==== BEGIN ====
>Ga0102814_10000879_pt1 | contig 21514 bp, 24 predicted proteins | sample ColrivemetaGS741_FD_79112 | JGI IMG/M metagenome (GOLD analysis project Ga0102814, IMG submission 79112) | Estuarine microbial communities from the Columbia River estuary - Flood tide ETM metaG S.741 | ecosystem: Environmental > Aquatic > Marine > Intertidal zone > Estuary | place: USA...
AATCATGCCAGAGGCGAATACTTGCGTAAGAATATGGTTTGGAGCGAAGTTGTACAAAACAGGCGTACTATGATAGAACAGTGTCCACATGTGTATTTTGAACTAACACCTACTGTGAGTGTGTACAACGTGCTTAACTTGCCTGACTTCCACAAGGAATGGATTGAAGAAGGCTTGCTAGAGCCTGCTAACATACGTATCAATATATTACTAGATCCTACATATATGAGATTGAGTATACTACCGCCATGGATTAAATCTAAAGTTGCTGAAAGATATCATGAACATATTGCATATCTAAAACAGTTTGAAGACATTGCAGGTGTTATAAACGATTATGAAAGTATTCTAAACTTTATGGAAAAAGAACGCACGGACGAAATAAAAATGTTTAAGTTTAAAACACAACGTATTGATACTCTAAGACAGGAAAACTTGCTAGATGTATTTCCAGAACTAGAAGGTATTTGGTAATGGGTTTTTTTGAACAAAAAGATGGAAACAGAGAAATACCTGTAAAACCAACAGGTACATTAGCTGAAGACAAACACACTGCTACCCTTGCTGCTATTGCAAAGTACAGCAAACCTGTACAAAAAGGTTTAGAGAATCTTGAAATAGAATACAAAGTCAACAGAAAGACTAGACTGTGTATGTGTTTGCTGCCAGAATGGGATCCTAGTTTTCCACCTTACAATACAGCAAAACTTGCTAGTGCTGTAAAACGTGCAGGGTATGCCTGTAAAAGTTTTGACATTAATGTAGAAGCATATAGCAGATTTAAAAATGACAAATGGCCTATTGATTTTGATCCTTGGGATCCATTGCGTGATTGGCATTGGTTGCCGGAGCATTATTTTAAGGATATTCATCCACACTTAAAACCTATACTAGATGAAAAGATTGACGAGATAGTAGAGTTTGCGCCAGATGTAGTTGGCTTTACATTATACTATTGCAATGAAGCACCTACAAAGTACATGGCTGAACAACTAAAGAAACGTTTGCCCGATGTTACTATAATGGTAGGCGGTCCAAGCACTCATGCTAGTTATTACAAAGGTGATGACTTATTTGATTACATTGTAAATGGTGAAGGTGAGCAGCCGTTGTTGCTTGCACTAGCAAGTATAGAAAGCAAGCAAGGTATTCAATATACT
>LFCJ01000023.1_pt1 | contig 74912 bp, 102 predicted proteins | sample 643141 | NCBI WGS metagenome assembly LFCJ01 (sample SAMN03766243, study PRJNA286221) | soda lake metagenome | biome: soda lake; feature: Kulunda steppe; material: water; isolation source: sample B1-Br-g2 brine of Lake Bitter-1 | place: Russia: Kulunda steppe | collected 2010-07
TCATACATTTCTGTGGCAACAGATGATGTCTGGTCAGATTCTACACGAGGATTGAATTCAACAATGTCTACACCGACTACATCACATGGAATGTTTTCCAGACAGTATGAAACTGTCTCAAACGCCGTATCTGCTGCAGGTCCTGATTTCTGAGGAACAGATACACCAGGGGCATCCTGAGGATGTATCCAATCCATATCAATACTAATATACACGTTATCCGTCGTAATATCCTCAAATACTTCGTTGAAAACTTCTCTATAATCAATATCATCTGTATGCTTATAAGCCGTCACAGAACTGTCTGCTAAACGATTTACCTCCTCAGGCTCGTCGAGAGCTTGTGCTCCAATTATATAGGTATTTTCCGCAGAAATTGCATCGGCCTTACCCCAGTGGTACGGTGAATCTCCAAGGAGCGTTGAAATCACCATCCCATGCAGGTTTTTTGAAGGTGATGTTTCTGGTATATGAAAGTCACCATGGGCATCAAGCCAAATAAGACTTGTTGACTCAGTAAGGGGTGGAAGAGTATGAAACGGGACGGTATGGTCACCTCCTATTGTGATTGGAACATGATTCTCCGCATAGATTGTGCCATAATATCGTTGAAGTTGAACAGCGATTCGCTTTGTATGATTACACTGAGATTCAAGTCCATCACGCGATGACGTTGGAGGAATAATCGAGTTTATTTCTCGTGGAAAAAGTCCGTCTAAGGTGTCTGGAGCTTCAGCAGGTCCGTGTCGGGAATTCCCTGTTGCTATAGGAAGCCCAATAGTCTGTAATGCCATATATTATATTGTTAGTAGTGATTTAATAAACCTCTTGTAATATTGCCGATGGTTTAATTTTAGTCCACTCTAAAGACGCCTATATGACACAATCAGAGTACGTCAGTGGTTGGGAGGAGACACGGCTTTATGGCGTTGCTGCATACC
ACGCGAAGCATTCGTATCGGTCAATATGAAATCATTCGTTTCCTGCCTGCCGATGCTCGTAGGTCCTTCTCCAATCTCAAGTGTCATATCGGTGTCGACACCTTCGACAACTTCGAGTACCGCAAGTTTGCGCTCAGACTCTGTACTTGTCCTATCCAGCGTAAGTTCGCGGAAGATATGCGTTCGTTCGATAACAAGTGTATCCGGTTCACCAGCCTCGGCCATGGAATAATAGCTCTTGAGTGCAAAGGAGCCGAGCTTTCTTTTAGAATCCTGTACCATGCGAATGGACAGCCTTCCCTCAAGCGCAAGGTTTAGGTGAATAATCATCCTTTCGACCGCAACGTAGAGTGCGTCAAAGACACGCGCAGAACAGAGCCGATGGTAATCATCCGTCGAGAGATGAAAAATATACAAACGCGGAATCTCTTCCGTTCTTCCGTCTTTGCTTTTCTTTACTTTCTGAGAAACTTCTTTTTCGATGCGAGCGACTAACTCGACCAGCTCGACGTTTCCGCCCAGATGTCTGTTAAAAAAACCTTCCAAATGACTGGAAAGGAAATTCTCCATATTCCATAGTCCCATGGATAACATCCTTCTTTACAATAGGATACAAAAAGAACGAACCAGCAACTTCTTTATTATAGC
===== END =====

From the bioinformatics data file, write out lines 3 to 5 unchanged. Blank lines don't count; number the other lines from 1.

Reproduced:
>LFCJ01000023.1_pt1 | contig 74912 bp, 102 predicted proteins | sample 643141 | NCBI WGS metagenome assembly LFCJ01 (sample SAMN03766243, study PRJNA286221) | soda lake metagenome | biome: soda lake; feature: Kulunda steppe; material: water; isolation source: sample B1-Br-g2 brine of Lake Bitter-1 | place: Russia: Kulunda steppe | collected 2010-07
TCATACATTTCTGTGGCAACAGATGATGTCTGGTCAGATTCTACACGAGGATTGAATTCAACAATGTCTACACCGACTACATCACATGGAATGTTTTCCAGACAGTATGAAACTGTCTCAAACGCCGTATCTGCTGCAGGTCCTGATTTCTGAGGAACAGATACACCAGGGGCATCCTGAGGATGTATCCAATCCATATCAATACTAATATACACGTTATCCGTCGTAATATCCTCAAATACTTCGTTGAAAACTTCTCTATAATCAATATCATCTGTATGCTTATAAGCCGTCACAGAACTGTCTGCTAAACGATTTACCTCCTCAGGCTCGTCGAGAGCTTGTGCTCCAATTATATAGGTATTTTCCGCAGAAATTGCATCGGCCTTACCCCAGTGGTACGGTGAATCTCCAAGGAGCGTTGAAATCACCATCCCATGCAGGTTTTTTGAAGGTGATGTTTCTGGTATATGAAAGTCACCATGGGCATCAAGCCAAATAAGACTTGTTGACTCAGTAAGGGGTGGAAGAGTATGAAACGGGACGGTATGGTCACCTCCTATTGTGATTGGAACATGATTCTCCGCATAGATTGTGCCATAATATCGTTGAAGTTGAACAGCGATTCGCTTTGTATGATTACACTGAGATTCAAGTCCATCACGCGATGACGTTGGAGGAATAATCGAGTTTATTTCTCGTGGAAAAAGTCCGTCTAAGGTGTCTGGAGCTTCAGCAGGTCCGTGTCGGGAATTCCCTGTTGCTATAGGAAGCCCAATAGTCTGTAATGCCATATATTATATTGTTAGTAGTGATTTAATAAACCTCTTGTAATATTGCCGATGGTTTAATTTTAGTCCACTCTAAAGACGCCTATATGACACAATCAGAGTACGTCAGTGGTTGGGAGGAGACACGGCTTTATGGCGTTGCTGCATACC
ACGCGAAGCATTCGTATCGGTCAATATGAAATCATTCGTTTCCTGCCTGCCGATGCTCGTAGGTCCTTCTCCAATCTCAAGTGTCATATCGGTGTCGACACCTTCGACAACTTCGAGTACCGCAAGTTTGCGCTCAGACTCTGTACTTGTCCTATCCAGCGTAAGTTCGCGGAAGATATGCGTTCGTTCGATAACAAGTGTATCCGGTTCACCAGCCTCGGCCATGGAATAATAGCTCTTGAGTGCAAAGGAGCCGAGCTTTCTTTTAGAATCCTGTACCATGCGAATGGACAGCCTTCCCTCAAGCGCAAGGTTTAGGTGAATAATCATCCTTTCGACCGCAACGTAGAGTGCGTCAAAGACACGCGCAGAACAGAGCCGATGGTAATCATCCGTCGAGAGATGAAAAATATACAAACGCGGAATCTCTTCCGTTCTTCCGTCTTTGCTTTTCTTTACTTTCTGAGAAACTTCTTTTTCGATGCGAGCGACTAACTCGACCAGCTCGACGTTTCCGCCCAGATGTCTGTTAAAAAAACCTTCCAAATGACTGGAAAGGAAATTCTCCATATTCCATAGTCCCATGGATAACATCCTTCTTTACAATAGGATACAAAAAGAACGAACCAGCAACTTCTTTATTATAGC